CHICAGO (Reuters) - Retirement security already looked like a looming train wreck for most U.S. households before Election Day. Now, the consolidation of Republican control of government threatens to accelerate the crash.
It is too early to predict the agenda Donald Trump will bring to the White House on retirement policy, or where it might fit on his priority list. We live in a rapidly aging nation, but retirement policy never received a serious airing during the hot mess of a campaign that just ended.
It is also impossible to predict how Trump’s priorities will match up with those of Republican leaders in Congress, considering their deep divides on many issues during the campaign.
But previous Republican proposals and Trump’s campaign pledges point toward a range of possible GOP retirement initiatives between now and the 2018 midterm elections.
The economic frustrations of older, middle-class voters played an important role in Trump’s upset win over Hillary Clinton. Exit polling reveals that voters above age 45 favored him, especially among middle-class households.
These are households bearing the brunt of job loss, income inequality, the decline of traditional defined benefit pensions, rising healthcare costs and shrinking Social Security benefits. And they have managed to save precious little for retirement: 62 percent of working households headed by people aged 55-64 have less than one year of annual income, according to the National Institute on Retirement Security (NIRS) - far less than they will need to maintain their standard of living in retirement.
But here is the irony: Republican control of the White House and Congress over the next two years could leave these struggling near-retirement households even worse off. Below is just a partial rundown of the retirement-related issues that will bear careful watching.
This might not seem like a retirement issue at first glance. But if Trump and Republican lawmakers make good on their promises to repeal the Affordable Care Act, millions of older Americans who fall short of Medicare’s eligibility age (65) likely will lose their health insurance.
Hate Obamacare if you like, but it has hugely benefited millions of older low- and middle-income households. The Commonwealth Fund estimates that the percentage of uninsured Americans aged 50-64 fell to 9.1 percent this year, compared with 14 percent in 2013. That translates to 3.1 million previously uninsured people who now have health insurance.
Republicans will likely try to repeal the law, or at minimum gut many of its most important provisions, such as Medicaid coverage for low-income people, and premium subsidies for middle-income households.
The uninsured-and-over-fifty group will be more likely to forego healthcare, and they will arrive at Medicare’s doorstep with more untreated illnesses.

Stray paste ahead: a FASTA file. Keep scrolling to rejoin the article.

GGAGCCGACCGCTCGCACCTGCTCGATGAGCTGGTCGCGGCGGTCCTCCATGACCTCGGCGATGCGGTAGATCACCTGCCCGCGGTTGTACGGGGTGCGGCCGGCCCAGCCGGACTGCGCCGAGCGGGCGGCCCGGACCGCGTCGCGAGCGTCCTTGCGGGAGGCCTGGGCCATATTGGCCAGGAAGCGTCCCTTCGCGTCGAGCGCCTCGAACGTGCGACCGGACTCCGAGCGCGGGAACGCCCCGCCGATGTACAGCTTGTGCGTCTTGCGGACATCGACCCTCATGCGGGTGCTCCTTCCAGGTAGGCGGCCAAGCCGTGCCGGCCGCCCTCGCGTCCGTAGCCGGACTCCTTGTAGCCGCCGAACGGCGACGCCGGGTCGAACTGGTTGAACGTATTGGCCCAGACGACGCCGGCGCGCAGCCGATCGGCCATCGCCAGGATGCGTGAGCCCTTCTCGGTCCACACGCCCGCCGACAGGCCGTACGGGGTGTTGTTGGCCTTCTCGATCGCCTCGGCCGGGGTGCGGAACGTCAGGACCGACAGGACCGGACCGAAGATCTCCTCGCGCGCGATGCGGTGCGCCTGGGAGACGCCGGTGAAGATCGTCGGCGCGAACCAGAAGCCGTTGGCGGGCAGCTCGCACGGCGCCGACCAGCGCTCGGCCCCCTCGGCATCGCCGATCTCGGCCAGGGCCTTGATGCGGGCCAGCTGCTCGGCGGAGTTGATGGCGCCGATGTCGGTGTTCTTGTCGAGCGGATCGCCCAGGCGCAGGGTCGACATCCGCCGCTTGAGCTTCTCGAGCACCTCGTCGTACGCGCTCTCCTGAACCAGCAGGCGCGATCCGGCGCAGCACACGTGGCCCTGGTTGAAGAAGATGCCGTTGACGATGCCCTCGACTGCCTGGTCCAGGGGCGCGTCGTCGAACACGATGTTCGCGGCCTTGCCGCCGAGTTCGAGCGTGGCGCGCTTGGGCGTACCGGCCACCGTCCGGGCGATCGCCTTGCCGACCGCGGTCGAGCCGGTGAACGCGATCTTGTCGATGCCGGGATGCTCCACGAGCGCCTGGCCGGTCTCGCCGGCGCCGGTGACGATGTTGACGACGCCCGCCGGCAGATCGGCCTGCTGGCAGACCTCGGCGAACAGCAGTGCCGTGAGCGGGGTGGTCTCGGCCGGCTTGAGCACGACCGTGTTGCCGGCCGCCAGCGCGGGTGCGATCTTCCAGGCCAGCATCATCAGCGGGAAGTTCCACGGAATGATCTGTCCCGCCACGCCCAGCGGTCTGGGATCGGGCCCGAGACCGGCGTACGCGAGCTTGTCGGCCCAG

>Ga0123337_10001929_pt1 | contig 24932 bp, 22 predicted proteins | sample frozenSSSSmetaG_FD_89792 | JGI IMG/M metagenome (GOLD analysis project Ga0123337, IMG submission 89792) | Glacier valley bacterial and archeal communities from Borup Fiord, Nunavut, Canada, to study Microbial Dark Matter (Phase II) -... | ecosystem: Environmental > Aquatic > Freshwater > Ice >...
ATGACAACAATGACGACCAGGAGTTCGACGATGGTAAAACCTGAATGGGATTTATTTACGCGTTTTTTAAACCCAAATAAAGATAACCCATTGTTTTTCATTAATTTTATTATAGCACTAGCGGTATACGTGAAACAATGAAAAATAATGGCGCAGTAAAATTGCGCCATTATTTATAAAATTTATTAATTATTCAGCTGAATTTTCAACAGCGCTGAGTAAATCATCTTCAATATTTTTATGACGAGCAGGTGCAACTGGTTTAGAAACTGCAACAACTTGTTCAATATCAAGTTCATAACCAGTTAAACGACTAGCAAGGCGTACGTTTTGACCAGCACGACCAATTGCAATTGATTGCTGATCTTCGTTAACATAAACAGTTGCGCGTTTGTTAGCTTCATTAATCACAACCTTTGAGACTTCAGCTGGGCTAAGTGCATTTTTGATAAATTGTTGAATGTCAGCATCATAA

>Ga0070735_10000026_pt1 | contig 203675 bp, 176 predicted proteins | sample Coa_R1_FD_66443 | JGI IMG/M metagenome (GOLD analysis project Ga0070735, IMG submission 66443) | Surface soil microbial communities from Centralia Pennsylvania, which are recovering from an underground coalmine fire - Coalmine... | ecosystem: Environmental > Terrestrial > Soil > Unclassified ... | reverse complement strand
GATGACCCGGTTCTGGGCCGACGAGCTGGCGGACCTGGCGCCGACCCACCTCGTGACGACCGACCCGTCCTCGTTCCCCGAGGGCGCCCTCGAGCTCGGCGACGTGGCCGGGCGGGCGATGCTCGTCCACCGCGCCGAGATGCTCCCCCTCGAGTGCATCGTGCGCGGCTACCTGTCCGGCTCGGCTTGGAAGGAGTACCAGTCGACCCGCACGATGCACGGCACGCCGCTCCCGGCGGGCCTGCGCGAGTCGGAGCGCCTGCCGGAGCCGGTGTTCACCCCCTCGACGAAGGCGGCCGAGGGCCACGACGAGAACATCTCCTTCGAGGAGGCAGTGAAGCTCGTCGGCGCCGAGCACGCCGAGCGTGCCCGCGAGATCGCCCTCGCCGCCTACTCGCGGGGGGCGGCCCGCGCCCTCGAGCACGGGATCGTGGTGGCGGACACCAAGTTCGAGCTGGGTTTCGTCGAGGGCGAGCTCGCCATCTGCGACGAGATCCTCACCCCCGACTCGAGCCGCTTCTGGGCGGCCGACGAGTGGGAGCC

“If they repeal it and don’t replace it with something meaningful, it’s going to really hurt this older population,” said Christian Weller, professor of public policy at the University of Massachusetts Boston.
SPIKE THE FIDUCIARY RULE
The U.S. Department of Labor finalized rules this year requiring all financial advisers working with retirement accounts to avoid conflicts and act in the best interest of clients in the products they recommend. This is a huge, positive step in reforming the way retirement savings are managed.
Trump took no position on the so-called fiduciary rule, but he has pledged to cut government regulation aggressively. And one of his advisers promised during the campaign to repeal the rule, even likening it to slavery.
Financial-services lobbyists have been trying to spike the Labor Department rule in the courts and through legislation; President Barack Obama vetoed Republican-sponsored legislation aimed at blocking it in June.
“There is potential for a partial or full pullback,” said Rick Jones, senior partner and national retirement practice leader at Aon Hewitt.
CUT SOCIAL SECURITY AND MEDICARE
Trump said during the campaign he does not favor cutting Social Security or Medicare benefits. But Republican congressional leadership has long favored raising the Social Security retirement age, reducing cost-of-living adjustments and at least partial privatization of the program by allowing workers to divert part of their payroll tax contribution to a personal savings account.
This year’s Republican convention platform stated that Social Security’s solvency problems should be addressed without tax increases. That is a de facto call for benefit cuts, because there are only two ways to solve Social Security’s financial problems: cut benefits or increase revenue. The platform also contained a vague call for privatization.
On Medicare, House Speaker Paul Ryan has advanced plans repeatedly to shift Medicare toward so-called premium support. Seniors could choose between private insurance plans and traditional Medicare, and receive a voucher from the federal government to purchase coverage. Studies have shown this approach would shift costs to seniors.
RETIREMENT SAVING, LONG-TERM CARE
Among the other questions to ponder: How will we reform our retirement saving system to increase coverage and low-cost saving? How will we fix our broken approach to financing long-term care?
All told, the inequalities in our retirement security system could grow worse over the next four years - much worse. That would be not just an ironic outcome of this election - it would be tragic.
(The opinions expressed here are those of the author, a columnist for Reuters)
Editing by Matthew Lewis
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